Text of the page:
Sunday, March 1, 2009

Christopher Dodd, the Senator From Countrywide, is Liberated

Senator Dodd, the Senator from Countrywide, has liberated himself. He just refinanced his $781,000 sweetheart mortgages from Countrywide with another bank after saving thousands in finance costs.

The Senator’s poll ratings are in the tank in Connecticut and he is up for reelection in 2010. Being known as “A friend of Angelo” or the “Senator from Countrywide” is hurting his reelection changes. Therefore he must free himself from the Countrywide curse.

He has done so, at least in his mind.

Chris Dodd was also the Senator from Arthur Anderson. In exchange for $54,843.00 in campaign contributions from the firm, more that any other Democrat received, he fought to eliminate the firm from liability in the Enron collapse. He failed, but so did they; hence, no problem.

Senator Dodd is also the Senator from Fannie May and Freddie Mac, Citigroup, Bank of America, J.P. Morgan Chase, Wells Fargo, Bear Stearns, Lehman Brothers, Morgan Stanley, and a host of insurance companies.

Senator Dodd received $2.7 million from the financial industry in 2004. Citigroup contributed $198,550 and Bear Stearns $186,500 in the 2006 Election Cycle. AIG kicked in an additional $121,378.

He must free himself from them; he must show that he is for the people and not for the financial industry. The Senator was known to be easy on the financial industry, but now he will be hard and tough.

Senator Dodd facilitated the passage of the Private Securities Litigation Reform Act of 1995 and the Securities Litigation Uniform Standards Act of 1998. These statutes were a needed improvement in the fight against strike suits, such as those specialized in by the corrupt firm of Milberg Weiss Bershad, Schulman & Lerach.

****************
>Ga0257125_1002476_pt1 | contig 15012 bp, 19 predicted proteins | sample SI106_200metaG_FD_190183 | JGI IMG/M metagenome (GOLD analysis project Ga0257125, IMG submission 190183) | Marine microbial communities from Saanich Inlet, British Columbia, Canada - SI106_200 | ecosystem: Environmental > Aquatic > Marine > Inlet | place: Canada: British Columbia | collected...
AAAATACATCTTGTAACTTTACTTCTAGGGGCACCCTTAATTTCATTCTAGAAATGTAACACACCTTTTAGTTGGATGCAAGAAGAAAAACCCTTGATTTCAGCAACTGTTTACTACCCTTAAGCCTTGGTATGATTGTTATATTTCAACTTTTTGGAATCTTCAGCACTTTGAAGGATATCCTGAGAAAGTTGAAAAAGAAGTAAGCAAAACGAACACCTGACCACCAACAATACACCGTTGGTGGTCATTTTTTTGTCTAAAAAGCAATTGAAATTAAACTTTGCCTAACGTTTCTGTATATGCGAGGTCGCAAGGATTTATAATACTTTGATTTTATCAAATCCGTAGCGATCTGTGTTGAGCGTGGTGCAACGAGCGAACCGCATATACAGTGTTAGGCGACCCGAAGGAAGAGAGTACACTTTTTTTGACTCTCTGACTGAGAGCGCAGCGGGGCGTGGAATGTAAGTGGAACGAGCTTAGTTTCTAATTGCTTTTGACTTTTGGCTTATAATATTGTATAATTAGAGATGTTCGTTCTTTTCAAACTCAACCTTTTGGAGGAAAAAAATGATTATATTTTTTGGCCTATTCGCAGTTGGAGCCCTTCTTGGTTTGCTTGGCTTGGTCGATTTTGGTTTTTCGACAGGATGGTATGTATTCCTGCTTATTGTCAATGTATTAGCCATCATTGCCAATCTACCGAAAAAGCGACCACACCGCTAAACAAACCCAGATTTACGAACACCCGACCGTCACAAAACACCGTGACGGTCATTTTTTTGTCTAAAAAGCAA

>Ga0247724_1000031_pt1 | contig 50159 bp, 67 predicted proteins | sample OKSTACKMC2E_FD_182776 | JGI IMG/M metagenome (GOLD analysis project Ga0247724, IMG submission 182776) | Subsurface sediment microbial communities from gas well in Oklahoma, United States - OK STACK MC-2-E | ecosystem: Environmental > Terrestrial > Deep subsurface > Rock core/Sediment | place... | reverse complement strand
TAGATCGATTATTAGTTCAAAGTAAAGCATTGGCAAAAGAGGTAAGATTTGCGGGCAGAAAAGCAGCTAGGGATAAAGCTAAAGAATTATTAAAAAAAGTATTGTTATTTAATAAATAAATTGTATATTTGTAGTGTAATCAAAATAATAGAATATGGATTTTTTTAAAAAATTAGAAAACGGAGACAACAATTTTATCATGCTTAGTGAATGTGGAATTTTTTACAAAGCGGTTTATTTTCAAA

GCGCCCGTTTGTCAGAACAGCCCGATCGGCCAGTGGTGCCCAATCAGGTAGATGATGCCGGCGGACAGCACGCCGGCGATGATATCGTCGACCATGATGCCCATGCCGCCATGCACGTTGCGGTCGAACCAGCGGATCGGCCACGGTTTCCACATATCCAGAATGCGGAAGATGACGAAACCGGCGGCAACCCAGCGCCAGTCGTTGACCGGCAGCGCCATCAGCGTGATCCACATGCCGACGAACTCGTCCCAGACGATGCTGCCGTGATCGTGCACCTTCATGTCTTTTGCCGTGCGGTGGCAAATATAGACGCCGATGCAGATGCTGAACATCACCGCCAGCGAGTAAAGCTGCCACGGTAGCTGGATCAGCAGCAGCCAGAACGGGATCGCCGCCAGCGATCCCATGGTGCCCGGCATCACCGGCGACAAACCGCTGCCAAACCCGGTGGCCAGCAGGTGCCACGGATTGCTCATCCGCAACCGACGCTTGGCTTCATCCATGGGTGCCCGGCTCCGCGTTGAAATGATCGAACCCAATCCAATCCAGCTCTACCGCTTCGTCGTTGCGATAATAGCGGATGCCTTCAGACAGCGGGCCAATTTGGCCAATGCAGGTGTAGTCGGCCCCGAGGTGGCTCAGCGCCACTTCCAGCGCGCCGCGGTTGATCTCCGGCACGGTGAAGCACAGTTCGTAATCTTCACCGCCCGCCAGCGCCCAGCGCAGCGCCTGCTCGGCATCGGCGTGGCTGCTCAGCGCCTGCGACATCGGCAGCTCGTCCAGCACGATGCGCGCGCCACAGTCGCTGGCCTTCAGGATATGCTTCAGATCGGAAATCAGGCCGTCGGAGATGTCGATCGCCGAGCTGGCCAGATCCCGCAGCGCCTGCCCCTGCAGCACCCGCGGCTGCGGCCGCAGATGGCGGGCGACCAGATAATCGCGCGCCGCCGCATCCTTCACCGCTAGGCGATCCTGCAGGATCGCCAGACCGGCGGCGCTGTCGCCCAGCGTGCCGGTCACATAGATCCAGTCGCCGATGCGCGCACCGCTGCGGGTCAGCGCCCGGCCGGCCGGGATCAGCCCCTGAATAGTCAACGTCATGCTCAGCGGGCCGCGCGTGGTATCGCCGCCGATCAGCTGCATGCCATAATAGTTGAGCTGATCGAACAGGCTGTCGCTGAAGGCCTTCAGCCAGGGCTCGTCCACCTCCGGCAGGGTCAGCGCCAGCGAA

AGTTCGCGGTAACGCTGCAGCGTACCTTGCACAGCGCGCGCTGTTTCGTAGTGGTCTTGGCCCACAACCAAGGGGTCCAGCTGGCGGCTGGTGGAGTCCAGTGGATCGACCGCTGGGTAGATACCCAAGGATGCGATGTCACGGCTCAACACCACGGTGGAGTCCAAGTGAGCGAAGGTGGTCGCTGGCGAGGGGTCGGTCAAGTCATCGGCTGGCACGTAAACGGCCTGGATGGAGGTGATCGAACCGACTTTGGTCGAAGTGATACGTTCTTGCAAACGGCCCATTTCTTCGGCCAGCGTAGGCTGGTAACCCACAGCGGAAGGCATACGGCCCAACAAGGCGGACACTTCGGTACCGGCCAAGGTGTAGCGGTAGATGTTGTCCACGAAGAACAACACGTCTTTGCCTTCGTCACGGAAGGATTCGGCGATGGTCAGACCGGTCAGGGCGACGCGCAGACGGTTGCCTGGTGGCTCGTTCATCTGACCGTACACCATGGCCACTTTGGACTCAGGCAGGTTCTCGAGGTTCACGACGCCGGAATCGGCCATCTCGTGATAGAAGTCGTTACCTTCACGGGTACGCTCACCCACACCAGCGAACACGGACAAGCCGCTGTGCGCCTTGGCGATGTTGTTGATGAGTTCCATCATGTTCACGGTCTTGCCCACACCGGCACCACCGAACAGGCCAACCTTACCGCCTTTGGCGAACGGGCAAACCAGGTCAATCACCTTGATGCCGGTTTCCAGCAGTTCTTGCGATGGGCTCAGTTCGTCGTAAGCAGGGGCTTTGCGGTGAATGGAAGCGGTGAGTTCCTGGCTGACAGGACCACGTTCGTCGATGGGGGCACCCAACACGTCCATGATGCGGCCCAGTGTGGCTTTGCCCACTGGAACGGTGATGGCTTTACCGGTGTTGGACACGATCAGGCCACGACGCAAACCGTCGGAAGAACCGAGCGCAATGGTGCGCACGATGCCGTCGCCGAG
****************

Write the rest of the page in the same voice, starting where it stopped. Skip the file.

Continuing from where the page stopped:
Forget the moneyed classes of Greenwich and Stamford; he must now demagogue the poor of Hartford, and Bridgeport, and New London, and New Haven. Perhaps the voters will have short memories!

The chameleon from Connecticut is now a populist.

The Obama Administration was toying with the idea of limiting bonuses to $500,000 for executives of companies receiving TARP funds. Over the strong objections of the Administration, Senator Dodd buried in the fine print of the Stimulus Bill a draconian bonus limitation.

The top five executives and 20 highest earners at banks receiving TARP funds are limited to bonuses no higher than 1/3 of their regular salary. Any bonuses are to be in restricted stock. Base salaries are normally low, with bonuses awarded on performance. The practical effect of these new restrictions will be to cripple performance in these firms.

Capitalism without incentives is statism or socialism.

So what if the provisions are so onerous that key personnel would be driven from the companies to competitors. Some top performers are already receiving 5-6 offers a day to change firms and bring their customers with them. That is the price to pay for the Senator’s reelection.

A true political chameleon, Senator Dodd, ostensibly the Senator from Connecticut, was also the Senator from Iowa last year as he moved his family to Iowa in an attempt to capture the Iowa Caucus.

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